We’d say that’s pretty thorough. Gone are the days when we’d often get the distinct feeling that we may be the first firm to ever inquire about a GP’s operations. More frequently, we get the very welcome question of “How did we do?” This question allows us to engage in a dialog with managers to help them understand our areas of concern (if any), while giving them the opportunity to offer some constructive feedback or counterarguments about our points. Then, we all return to our respective offices to allow each manager to consider changes that address our concerns while we decide our level of risk tolerance. Not every matter that we note is something that absolutely must change, but it does help to inform our investment decision-making process when we determine our level of interest in committing capital.
To be clear, the broader industry focus on ODD over the past few years doesn’t mean that all managers are just now starting to examine their operations. In fact, many firms have been focused on this for a while and are executing quite well. But, it does mean that this is an area that managers today must address meaningfully. Those who have not been investing properly in their own infrastructure are starting to stand out and will continue to face more questions about their processes. We think that’s great news for both investors, and the asset class.
Trending ODD Topic: Independence & Oversight
So, what is one of the latest trending topics in ODD today?
One of the most common trends we see is a call for independence between the manager and the fund to ensure proper fund governance and oversight. In general, we see LPs push for the manager to engage a third-party administrator to maintain the fund’s books and records under the assumption (which we would argue is a false one) that they’re providing this independence. The real question is whether they actually are getting the level of independence that they perceive they are, and at what cost?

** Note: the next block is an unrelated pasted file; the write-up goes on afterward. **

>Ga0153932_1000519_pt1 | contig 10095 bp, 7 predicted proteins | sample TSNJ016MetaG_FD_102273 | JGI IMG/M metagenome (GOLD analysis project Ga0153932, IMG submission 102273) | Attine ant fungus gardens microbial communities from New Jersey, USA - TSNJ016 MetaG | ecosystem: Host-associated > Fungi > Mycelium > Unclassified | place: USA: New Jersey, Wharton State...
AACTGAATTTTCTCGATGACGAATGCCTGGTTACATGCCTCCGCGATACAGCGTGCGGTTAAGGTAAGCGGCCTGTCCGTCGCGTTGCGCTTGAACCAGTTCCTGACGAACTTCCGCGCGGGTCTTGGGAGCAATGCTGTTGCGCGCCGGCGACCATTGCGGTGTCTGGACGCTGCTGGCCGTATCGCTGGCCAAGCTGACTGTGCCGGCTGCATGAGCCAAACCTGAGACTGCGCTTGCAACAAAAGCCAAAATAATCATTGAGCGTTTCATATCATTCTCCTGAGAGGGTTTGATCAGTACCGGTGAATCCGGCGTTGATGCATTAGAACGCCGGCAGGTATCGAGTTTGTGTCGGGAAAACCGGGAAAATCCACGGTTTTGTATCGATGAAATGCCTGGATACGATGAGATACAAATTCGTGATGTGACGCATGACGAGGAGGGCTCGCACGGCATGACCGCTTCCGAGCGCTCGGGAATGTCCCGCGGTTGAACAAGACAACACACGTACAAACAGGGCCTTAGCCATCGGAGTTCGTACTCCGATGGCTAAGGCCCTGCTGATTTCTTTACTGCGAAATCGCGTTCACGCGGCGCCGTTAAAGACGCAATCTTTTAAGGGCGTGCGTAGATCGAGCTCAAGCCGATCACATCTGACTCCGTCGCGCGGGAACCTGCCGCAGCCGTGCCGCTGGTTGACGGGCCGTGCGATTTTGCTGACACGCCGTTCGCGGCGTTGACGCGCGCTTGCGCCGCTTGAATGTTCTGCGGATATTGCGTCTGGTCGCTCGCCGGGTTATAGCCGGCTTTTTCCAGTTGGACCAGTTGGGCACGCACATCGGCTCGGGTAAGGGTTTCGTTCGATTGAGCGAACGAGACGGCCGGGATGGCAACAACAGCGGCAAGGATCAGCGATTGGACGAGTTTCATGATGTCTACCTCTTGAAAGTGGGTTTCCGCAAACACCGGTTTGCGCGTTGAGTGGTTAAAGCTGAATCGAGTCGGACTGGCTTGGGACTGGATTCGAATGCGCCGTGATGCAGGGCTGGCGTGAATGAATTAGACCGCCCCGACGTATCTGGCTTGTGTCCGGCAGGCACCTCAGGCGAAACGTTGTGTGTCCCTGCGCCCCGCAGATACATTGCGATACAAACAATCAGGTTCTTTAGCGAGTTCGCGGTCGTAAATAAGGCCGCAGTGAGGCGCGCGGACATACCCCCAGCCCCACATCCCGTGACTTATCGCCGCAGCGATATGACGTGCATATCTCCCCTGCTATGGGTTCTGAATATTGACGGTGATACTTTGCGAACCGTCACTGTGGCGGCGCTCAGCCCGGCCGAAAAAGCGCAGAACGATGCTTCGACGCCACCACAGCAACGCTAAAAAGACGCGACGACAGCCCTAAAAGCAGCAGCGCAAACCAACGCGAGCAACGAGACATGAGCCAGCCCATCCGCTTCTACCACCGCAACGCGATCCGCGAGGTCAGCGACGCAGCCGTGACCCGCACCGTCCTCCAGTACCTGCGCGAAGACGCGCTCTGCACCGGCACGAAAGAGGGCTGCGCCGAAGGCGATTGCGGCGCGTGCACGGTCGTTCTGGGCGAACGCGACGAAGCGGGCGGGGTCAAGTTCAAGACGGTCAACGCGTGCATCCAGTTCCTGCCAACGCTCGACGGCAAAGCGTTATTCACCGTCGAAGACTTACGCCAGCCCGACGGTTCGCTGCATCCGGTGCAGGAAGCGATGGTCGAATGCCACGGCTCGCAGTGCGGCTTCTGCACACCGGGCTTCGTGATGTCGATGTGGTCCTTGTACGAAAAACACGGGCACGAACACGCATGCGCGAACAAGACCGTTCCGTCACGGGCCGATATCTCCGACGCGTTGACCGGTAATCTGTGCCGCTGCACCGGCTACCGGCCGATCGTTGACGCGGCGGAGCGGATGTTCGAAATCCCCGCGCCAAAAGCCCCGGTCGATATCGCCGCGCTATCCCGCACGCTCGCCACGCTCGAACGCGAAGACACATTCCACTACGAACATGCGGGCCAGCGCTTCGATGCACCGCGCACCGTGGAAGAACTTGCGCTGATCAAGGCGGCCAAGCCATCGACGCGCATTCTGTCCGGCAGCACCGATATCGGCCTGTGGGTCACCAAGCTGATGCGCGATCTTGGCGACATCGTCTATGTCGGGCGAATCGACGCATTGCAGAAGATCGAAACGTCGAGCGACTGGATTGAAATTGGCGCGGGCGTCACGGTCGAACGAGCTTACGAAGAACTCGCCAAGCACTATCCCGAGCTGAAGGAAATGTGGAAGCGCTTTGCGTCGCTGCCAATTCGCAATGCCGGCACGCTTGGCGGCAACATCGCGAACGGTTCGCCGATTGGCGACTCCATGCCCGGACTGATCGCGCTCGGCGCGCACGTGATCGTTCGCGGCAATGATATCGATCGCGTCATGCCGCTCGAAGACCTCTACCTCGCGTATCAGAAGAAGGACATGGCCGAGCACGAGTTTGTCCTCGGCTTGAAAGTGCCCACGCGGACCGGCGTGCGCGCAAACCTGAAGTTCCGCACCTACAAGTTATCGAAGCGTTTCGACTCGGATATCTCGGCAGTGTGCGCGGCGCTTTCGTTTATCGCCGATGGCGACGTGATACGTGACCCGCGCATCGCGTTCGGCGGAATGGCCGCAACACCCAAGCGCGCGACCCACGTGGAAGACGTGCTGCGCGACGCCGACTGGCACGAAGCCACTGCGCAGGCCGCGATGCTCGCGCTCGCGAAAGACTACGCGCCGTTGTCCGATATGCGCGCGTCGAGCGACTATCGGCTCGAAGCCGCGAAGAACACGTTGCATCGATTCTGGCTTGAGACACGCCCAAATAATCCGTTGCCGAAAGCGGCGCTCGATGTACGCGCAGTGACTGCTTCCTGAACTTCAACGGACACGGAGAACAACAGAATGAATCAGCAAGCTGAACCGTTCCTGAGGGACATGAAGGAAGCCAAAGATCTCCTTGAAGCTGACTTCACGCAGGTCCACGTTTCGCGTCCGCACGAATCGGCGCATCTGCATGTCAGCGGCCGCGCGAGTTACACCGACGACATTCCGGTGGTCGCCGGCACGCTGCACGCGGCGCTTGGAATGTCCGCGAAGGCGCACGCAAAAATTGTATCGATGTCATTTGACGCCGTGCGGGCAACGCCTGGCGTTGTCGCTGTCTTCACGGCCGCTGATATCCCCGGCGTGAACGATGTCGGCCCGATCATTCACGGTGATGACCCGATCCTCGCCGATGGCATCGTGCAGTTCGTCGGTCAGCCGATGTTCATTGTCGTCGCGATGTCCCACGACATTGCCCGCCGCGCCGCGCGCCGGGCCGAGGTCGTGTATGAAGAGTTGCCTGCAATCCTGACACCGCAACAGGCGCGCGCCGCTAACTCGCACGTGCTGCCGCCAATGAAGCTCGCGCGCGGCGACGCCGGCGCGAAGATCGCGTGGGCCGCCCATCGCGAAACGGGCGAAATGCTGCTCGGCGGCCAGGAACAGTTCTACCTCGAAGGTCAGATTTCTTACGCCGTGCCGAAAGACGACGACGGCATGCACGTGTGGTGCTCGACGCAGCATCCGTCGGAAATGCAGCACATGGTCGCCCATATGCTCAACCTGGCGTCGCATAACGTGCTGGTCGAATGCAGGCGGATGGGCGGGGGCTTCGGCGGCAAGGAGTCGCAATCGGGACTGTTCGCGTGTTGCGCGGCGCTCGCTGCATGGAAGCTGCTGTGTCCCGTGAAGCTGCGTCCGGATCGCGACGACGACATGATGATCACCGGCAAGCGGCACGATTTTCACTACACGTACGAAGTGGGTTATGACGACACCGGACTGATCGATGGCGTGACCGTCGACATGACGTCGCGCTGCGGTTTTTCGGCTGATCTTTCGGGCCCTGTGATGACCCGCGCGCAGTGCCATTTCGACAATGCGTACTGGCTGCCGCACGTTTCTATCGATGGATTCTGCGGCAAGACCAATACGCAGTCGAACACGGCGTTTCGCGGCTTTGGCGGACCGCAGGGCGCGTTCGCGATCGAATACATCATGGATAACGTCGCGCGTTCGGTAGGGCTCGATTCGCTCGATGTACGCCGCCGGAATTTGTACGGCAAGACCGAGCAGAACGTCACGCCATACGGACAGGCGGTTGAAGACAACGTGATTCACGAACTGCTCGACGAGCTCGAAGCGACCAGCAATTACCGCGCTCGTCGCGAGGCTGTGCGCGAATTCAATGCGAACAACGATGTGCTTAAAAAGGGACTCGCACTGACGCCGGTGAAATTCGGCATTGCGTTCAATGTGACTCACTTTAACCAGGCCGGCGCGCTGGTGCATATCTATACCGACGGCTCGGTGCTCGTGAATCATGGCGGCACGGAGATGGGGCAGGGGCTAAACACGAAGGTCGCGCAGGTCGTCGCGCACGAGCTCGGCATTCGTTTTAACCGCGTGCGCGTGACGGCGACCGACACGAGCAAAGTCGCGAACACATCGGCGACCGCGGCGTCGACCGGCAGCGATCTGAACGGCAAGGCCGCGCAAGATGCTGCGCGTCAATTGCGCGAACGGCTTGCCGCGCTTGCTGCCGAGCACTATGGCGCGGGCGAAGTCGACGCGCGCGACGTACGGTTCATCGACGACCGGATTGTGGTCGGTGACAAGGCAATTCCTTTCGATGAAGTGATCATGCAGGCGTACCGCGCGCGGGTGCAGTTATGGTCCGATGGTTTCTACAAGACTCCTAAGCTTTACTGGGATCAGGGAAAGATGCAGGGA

If you look under the hood a bit further you’ll see that many times, fund administrators are effectively taking direction from the manager and providing bookkeeping services. While there’s a certain level of independence that comes with bookkeeping, it’s not much, probably less independence than an LP would actually want. The fund administrator may also participate in the fund’s cash control processes as part of their service, but it’s generally not a regulatory requirement to do so.
Another area of perceived independence would be the administrator’s role in the valuation process. However, most managers do not have fund administrators participating in this step; they most likely only receive the values from the manager each quarter. So, we leave it to you to decide if this makes administrators more independent of managers, or just an extension of them.
The increasing focus on managers’ operational processes and service providers is here to stay and will continue to evolve. We view this as an extremely positive development for LPs and GPs alike. LPs will continue to benefit by ensuring that their managers have taken the time to think through, and have invested the appropriate amount of dollars in, their infrastructure needs in order to protect LP capital. On the flipside, managers will benefit by having more robust protections in place for their franchises, which should enable them to continue to grow and develop their businesses.
To our GP readers, we hope this inspires you to continue taking steps in the right direction with a thorough, honest review of your organization’s operations. After all, in the words of Eminem…
You only get one shot, do not miss your chance to blow.
This opportunity comes once in a lifetime…